Right Care, Right Place, Right Time

Back to the Future II didn’t fully predict everything that would happen in 2015 (Sorry, Cubs fans!)—but there are some forms of technology it hit right on the nose. Who ever thought we’d be able to hold tablet computers in the palms of our hands or host meetings via videoconferencing? These were “pie in the sky” ideas in 1989 when this popular movie was released.

But nowadays, you’d be hard pressed to find someone walking down the street without some sort of mobile device. Videoconferencing has become the norm in many business offices whether it’s with large monitors or smaller computer tablets. Plus, more and more wearable technology devices continue to be introduced into the mainstream.

OSF HealthCare utilizes this growth in technology as an opportunity to better serve our regional population. We’ve incorporated telehealth across the Ministry to better serve our rural communities, expand access to services, improve quality of care, and reduce inefficiencies.


Better Serving Patients

Telehealth isn’t a new concept to OSF, but it has definitely evolved and continues to do so. The Ministry launched OSF ConstantCare or the eICU three years ago. This hub, on the campus of OSF Saint Francis Medical Center, consists of critical care physicians and nurses who use videoconferencing to communicate with clinicians in their respective ICUs.

ConstantCare uses the latest technology to collect vitals on these patients and alerts medical staff when further assessment is needed. This service provides an extra set of eyes for medical personnel taking care of patients with intensive care needs.

The eICU has become an invaluable tool for OSF Mission Partners. Data shows the service has resulted in a 24% decrease in ICU length of stay and a 20% drop in the mortality rate.

Improving Quality of Care

The success of ConstantCare has prompted OSF to expand our telehealth capabilities to provide even greater access and quality of care across the system. This is a necessity as rural populations continue to see shortages in physicians and specialists.

OSF has made it possible for smaller hospitals to utilize neurologists, pediatricians, and cardiologists out of Peoria for consultations over videoconferencing. This has reduced the need for patients to drive long miles to seek specialized care. It’s also prevented these hospitals from unnecessarily sending patients to the emergency department at OSF Saint Francis.

Let’s face it; people don’t always have the time to access a primary or urgent care facility when they or their family members are feeling sick. Telehealth services make care more convenient for our patients.

OSF OnCall is a 24/7 virtual urgent care service that allows patients to visit with a doctor or nurse practitioner over a smartphone, tablet, or computer without making an appointment. The consultations can result in diagnoses, treatments, and prescriptions for medications if appropriate.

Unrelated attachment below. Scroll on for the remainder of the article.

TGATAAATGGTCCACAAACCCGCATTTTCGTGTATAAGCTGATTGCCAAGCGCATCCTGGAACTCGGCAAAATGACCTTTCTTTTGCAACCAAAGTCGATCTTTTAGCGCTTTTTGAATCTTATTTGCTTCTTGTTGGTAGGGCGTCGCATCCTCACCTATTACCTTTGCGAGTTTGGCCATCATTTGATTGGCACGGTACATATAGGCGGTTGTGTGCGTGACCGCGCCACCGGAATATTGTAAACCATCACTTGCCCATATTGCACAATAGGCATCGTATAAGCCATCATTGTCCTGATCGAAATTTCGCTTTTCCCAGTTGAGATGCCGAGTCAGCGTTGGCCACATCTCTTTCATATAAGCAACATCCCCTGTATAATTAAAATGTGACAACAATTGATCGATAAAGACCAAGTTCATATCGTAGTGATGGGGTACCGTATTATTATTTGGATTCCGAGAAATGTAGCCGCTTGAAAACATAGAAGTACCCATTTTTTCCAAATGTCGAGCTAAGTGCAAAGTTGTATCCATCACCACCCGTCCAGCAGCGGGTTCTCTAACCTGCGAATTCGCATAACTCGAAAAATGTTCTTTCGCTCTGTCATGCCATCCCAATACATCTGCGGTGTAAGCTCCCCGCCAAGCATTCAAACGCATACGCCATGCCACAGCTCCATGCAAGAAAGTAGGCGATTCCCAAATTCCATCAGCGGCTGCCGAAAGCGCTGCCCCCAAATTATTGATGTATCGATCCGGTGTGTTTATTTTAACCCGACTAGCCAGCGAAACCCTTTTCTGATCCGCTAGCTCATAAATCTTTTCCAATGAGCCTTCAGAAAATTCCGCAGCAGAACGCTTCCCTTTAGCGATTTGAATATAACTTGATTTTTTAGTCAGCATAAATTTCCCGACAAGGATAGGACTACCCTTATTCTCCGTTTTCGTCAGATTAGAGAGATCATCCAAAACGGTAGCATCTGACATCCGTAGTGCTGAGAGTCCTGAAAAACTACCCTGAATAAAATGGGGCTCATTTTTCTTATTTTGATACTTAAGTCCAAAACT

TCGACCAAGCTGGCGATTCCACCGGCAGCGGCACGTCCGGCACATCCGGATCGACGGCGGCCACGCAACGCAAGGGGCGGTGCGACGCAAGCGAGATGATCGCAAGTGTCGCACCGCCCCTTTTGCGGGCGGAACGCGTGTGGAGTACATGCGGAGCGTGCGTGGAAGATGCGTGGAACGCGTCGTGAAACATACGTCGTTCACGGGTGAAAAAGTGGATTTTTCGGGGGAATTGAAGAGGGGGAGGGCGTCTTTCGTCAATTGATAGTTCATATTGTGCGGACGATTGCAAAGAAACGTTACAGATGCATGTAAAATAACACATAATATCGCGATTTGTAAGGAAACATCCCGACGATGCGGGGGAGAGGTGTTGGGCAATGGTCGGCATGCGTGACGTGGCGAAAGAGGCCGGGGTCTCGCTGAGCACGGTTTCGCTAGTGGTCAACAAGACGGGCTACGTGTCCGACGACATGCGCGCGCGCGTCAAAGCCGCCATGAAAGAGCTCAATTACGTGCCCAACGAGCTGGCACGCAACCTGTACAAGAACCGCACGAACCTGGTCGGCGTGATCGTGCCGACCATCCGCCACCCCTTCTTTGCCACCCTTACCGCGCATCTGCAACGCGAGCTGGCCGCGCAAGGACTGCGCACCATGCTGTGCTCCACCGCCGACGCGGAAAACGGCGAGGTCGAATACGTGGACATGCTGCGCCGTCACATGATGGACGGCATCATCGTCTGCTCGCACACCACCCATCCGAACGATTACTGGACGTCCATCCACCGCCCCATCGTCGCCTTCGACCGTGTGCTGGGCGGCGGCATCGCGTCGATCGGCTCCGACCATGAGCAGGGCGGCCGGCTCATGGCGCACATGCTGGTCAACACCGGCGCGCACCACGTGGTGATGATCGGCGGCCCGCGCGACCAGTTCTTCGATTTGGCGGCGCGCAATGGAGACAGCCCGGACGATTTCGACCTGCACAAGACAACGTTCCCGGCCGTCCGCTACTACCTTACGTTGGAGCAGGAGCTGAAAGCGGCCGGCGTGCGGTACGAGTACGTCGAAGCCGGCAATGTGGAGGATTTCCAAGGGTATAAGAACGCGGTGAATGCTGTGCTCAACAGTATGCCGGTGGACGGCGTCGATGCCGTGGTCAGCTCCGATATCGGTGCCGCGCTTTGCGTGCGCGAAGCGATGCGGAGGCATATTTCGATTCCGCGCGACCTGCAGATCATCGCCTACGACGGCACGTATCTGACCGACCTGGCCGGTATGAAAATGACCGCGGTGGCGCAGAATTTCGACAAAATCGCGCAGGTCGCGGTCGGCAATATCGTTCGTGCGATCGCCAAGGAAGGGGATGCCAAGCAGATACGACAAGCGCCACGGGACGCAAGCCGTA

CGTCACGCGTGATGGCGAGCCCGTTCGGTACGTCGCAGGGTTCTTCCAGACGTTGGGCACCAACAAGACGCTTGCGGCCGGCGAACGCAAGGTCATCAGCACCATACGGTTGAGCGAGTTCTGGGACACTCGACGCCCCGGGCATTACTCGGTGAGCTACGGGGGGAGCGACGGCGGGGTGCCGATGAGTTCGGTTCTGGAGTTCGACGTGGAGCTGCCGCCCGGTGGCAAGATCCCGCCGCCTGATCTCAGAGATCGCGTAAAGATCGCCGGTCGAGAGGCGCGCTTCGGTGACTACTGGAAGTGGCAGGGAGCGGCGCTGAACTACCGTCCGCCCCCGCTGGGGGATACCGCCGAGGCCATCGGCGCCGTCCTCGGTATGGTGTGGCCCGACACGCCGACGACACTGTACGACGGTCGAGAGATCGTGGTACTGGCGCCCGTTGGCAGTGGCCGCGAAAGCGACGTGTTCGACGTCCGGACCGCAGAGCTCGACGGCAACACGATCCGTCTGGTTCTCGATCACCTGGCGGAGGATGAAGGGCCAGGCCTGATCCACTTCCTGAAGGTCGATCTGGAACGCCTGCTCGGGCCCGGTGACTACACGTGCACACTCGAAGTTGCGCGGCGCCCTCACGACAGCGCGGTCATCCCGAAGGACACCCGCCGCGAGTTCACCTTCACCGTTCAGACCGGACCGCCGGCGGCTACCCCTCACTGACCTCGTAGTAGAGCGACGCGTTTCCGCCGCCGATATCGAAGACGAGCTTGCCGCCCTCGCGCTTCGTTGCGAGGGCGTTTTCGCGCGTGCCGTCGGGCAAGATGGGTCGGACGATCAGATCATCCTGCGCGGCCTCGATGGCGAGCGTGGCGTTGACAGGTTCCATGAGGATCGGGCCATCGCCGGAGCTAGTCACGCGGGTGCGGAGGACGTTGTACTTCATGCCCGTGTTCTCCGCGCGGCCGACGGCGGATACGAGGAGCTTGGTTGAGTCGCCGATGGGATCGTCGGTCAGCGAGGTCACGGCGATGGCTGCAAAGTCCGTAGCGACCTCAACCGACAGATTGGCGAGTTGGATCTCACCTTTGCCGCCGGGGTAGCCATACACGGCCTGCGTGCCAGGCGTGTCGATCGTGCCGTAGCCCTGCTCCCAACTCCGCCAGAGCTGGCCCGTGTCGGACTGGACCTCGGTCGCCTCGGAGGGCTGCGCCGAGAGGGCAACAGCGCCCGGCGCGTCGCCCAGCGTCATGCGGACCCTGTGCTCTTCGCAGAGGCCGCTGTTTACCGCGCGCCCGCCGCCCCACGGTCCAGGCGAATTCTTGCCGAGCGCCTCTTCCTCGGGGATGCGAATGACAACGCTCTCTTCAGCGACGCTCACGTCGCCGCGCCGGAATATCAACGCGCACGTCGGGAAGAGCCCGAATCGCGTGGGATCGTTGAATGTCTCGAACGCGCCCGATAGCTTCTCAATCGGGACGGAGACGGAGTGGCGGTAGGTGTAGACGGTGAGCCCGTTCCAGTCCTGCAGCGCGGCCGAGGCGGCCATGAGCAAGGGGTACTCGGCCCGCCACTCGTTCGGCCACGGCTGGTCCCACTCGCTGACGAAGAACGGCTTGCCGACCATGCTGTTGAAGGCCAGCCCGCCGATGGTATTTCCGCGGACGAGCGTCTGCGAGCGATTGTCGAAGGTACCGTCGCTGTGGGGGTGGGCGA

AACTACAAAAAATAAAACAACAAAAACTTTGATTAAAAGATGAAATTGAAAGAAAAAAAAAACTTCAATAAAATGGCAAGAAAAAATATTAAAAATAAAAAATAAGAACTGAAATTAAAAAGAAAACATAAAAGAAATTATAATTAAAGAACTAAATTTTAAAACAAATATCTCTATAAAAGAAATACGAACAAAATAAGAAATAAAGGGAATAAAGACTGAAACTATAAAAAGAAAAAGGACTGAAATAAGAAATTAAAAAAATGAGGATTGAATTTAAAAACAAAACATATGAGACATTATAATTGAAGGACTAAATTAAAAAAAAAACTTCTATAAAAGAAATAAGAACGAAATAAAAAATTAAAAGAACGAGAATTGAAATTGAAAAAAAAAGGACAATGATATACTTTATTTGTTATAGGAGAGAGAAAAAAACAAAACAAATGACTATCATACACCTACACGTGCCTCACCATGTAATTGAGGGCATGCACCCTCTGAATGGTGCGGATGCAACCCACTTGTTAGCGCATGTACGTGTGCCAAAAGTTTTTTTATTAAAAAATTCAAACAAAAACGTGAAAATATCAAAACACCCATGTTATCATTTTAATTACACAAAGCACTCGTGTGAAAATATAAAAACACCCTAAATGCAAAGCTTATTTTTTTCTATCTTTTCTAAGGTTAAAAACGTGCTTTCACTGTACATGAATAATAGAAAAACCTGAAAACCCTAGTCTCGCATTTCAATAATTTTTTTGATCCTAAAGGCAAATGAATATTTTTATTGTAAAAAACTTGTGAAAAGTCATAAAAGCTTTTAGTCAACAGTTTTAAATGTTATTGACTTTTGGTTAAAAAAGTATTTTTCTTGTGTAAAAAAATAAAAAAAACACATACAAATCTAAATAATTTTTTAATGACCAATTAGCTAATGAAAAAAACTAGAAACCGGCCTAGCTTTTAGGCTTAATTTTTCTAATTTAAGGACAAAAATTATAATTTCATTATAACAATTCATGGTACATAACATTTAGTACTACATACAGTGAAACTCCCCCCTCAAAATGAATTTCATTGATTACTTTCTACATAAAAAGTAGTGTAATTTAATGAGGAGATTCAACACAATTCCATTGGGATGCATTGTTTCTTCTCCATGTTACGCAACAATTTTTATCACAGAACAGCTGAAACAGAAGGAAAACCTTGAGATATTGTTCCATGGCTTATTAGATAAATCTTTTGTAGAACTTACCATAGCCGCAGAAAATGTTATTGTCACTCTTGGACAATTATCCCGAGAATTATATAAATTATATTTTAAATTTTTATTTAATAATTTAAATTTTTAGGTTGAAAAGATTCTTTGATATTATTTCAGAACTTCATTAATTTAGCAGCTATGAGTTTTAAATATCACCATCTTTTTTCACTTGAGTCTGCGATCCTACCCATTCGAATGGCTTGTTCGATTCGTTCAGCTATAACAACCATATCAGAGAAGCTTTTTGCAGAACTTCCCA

The service launched in June and has exceeded our expectations. 422 people have utilized OSF OnCall since its inception and a majority of them have been pleased with the care provided.

It’s not just convenient for patients; it’s also a way for OSF to free up precious resources at our Prompt Cares and emergency departments. A recent survey of OSF OnCall participants found that 60% of users would’ve sought assistance at an urgent care facility while 11% would’ve gone to the emergency department if the videoconferencing service wasn’t available.

Expanding Telehealth Services

OSF continues to evaluate innovative ways to incorporate telehealth into the system. We’re working with ReGroup Therapy, a member of Chicago-based MATTER, to offer more behavioral health services to our patients using videoconferencing capabilities. This is huge need across the world, but there are just not enough providers to do the work. We can make sure our patients have direct access to these services.

Jump also continues to research the viability of using sensor technology through the Intel-GE Care Innovations projects  to better monitor at-risk patients in their own homes. The idea is to better manage chronic conditions and decrease hospital readmissions.

The Need for Telehealth

The truth is hospital systems don’t have the luxury of having providers where and when we need them, especially in our rural populations. This problem will be exacerbated by the aging population who will likely need of a fair amount of care in the future, and an increase in patients with chronic conditions.

Telehealth gives OSF a way to bridge those gaps in care and ensure our regional populations have convenient access to the best services we have to offer, regardless of community size.

This is also a service our patients want. A recent report from the American Hospital Association says 74% of U.S. consumers are willing to use telehealth services while 76% prioritize access to care over the need of human interactions with their health care providers. According to Forbes, the number of households expected to use virtual care is projected to skyrocket 220% by the end of 2018.

This use of advanced videoconferencing technology to deliver health-related services and information is just another way OSF is integrating innovation to change the way we deliver care.

Categories: Emergency Medicine, Innovation, Telehealth